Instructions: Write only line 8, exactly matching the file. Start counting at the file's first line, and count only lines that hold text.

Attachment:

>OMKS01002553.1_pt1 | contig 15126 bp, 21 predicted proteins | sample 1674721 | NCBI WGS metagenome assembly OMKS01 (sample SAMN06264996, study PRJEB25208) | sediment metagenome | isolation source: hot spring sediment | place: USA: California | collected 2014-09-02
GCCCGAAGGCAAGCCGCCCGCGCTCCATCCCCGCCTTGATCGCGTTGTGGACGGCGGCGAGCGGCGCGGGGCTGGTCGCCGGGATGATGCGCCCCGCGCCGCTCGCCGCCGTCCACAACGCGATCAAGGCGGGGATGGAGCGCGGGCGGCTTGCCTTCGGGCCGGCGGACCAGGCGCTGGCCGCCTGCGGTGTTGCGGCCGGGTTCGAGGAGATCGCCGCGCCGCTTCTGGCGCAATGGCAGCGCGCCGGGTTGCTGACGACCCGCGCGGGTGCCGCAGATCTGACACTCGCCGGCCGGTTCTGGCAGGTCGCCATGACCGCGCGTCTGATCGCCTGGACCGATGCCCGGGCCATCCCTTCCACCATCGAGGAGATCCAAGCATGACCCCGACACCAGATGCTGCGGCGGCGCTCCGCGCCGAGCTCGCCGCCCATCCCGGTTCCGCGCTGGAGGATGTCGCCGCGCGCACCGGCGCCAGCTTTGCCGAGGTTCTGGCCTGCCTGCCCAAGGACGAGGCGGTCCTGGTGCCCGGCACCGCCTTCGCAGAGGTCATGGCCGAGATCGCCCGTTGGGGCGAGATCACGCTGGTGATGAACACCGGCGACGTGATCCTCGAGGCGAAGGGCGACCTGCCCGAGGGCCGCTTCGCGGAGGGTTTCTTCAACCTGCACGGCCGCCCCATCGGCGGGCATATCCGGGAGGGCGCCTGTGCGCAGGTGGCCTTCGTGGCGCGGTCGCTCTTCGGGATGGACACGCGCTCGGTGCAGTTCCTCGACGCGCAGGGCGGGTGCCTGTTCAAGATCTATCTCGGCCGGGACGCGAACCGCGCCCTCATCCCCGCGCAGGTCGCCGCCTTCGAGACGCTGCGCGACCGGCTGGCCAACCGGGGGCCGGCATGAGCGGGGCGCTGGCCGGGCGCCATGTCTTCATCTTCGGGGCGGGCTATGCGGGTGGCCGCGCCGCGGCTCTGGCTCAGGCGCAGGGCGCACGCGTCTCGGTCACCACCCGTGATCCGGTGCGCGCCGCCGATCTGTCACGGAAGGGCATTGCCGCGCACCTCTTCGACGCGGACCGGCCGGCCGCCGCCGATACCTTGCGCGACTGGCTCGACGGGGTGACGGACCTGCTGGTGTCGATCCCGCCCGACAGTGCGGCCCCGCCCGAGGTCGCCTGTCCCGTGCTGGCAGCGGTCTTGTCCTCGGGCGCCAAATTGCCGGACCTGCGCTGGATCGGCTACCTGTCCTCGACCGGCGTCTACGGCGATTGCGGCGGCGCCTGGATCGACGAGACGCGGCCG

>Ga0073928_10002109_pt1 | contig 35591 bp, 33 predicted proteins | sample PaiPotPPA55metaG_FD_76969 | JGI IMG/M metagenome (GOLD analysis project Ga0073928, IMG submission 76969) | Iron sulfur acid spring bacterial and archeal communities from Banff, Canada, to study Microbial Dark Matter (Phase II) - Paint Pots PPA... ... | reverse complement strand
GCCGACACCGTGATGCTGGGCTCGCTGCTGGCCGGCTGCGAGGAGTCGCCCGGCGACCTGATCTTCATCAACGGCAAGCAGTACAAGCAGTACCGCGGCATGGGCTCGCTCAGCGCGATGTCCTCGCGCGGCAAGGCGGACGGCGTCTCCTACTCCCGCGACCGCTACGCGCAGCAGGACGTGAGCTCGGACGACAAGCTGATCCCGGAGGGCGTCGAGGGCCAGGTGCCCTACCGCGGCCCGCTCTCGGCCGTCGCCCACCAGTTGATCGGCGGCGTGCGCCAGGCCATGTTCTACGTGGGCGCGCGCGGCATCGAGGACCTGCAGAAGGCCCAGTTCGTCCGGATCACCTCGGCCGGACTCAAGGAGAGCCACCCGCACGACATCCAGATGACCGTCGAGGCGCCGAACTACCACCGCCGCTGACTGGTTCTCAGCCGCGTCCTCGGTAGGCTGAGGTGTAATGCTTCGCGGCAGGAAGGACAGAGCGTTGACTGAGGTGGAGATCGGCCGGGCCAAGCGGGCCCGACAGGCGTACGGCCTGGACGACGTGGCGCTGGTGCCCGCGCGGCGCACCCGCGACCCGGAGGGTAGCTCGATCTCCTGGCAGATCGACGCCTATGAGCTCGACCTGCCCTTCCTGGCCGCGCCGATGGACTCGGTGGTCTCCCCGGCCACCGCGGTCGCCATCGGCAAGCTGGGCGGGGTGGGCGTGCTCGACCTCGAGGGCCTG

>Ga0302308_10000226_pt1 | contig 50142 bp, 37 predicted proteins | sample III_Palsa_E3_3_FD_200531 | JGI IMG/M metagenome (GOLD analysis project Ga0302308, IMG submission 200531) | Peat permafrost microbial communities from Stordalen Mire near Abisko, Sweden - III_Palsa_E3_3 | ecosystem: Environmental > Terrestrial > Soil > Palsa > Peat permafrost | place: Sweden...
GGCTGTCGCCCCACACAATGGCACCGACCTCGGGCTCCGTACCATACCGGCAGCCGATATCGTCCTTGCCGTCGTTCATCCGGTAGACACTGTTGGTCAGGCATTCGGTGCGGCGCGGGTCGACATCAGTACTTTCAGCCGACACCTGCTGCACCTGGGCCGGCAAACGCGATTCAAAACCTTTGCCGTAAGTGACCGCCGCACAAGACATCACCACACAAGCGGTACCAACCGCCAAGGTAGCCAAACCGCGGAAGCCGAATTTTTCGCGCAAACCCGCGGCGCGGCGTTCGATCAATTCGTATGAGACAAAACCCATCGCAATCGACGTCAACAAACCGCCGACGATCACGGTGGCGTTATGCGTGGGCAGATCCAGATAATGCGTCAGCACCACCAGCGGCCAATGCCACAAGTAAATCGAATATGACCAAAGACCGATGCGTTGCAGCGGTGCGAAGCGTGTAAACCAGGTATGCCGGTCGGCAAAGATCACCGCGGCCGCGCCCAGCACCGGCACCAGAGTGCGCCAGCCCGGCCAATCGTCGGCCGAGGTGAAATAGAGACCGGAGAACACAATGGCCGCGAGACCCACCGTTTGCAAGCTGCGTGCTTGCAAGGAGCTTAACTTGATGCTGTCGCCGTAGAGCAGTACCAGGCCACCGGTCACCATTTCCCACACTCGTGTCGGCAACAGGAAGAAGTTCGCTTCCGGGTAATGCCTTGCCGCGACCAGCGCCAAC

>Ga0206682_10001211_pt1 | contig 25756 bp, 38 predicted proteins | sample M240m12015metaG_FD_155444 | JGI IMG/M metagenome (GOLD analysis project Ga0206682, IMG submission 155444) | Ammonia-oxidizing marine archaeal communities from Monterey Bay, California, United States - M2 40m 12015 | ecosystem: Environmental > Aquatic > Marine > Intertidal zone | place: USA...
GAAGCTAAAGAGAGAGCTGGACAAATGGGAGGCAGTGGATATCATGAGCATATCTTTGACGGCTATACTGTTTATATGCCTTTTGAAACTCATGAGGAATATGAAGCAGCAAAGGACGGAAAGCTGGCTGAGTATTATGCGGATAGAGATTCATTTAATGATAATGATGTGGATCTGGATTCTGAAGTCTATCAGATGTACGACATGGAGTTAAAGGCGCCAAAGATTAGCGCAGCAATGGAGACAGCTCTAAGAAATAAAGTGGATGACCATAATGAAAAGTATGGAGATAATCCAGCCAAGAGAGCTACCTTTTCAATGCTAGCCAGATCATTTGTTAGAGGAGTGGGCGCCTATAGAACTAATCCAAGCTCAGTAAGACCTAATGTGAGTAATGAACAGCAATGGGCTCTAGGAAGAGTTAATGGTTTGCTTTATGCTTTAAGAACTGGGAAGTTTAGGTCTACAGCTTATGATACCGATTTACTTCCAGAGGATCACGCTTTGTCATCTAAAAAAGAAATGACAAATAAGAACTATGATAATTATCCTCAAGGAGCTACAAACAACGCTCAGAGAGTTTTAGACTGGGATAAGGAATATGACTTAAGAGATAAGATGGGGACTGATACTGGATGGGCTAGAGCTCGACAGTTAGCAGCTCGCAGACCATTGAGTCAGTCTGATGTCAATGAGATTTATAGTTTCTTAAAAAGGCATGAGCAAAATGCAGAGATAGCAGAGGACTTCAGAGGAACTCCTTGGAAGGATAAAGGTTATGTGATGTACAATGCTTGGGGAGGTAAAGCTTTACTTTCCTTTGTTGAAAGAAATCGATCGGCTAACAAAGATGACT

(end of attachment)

GAAGCTAAAGAGAGAGCTGGACAAATGGGAGGCAGTGGATATCATGAGCATATCTTTGACGGCTATACTGTTTATATGCCTTTTGAAACTCATGAGGAATATGAAGCAGCAAAGGACGGAAAGCTGGCTGAGTATTATGCGGATAGAGATTCATTTAATGATAATGATGTGGATCTGGATTCTGAAGTCTATCAGATGTACGACATGGAGTTAAAGGCGCCAAAGATTAGCGCAGCAATGGAGACAGCTCTAAGAAATAAAGTGGATGACCATAATGAAAAGTATGGAGATAATCCAGCCAAGAGAGCTACCTTTTCAATGCTAGCCAGATCATTTGTTAGAGGAGTGGGCGCCTATAGAACTAATCCAAGCTCAGTAAGACCTAATGTGAGTAATGAACAGCAATGGGCTCTAGGAAGAGTTAATGGTTTGCTTTATGCTTTAAGAACTGGGAAGTTTAGGTCTACAGCTTATGATACCGATTTACTTCCAGAGGATCACGCTTTGTCATCTAAAAAAGAAATGACAAATAAGAACTATGATAATTATCCTCAAGGAGCTACAAACAACGCTCAGAGAGTTTTAGACTGGGATAAGGAATATGACTTAAGAGATAAGATGGGGACTGATACTGGATGGGCTAGAGCTCGACAGTTAGCAGCTCGCAGACCATTGAGTCAGTCTGATGTCAATGAGATTTATAGTTTCTTAAAAAGGCATGAGCAAAATGCAGAGATAGCAGAGGACTTCAGAGGAACTCCTTGGAAGGATAAAGGTTATGTGATGTACAATGCTTGGGGAGGTAAAGCTTTACTTTCCTTTGTTGAAAGAAATCGATCGGCTAACAAAGATGACT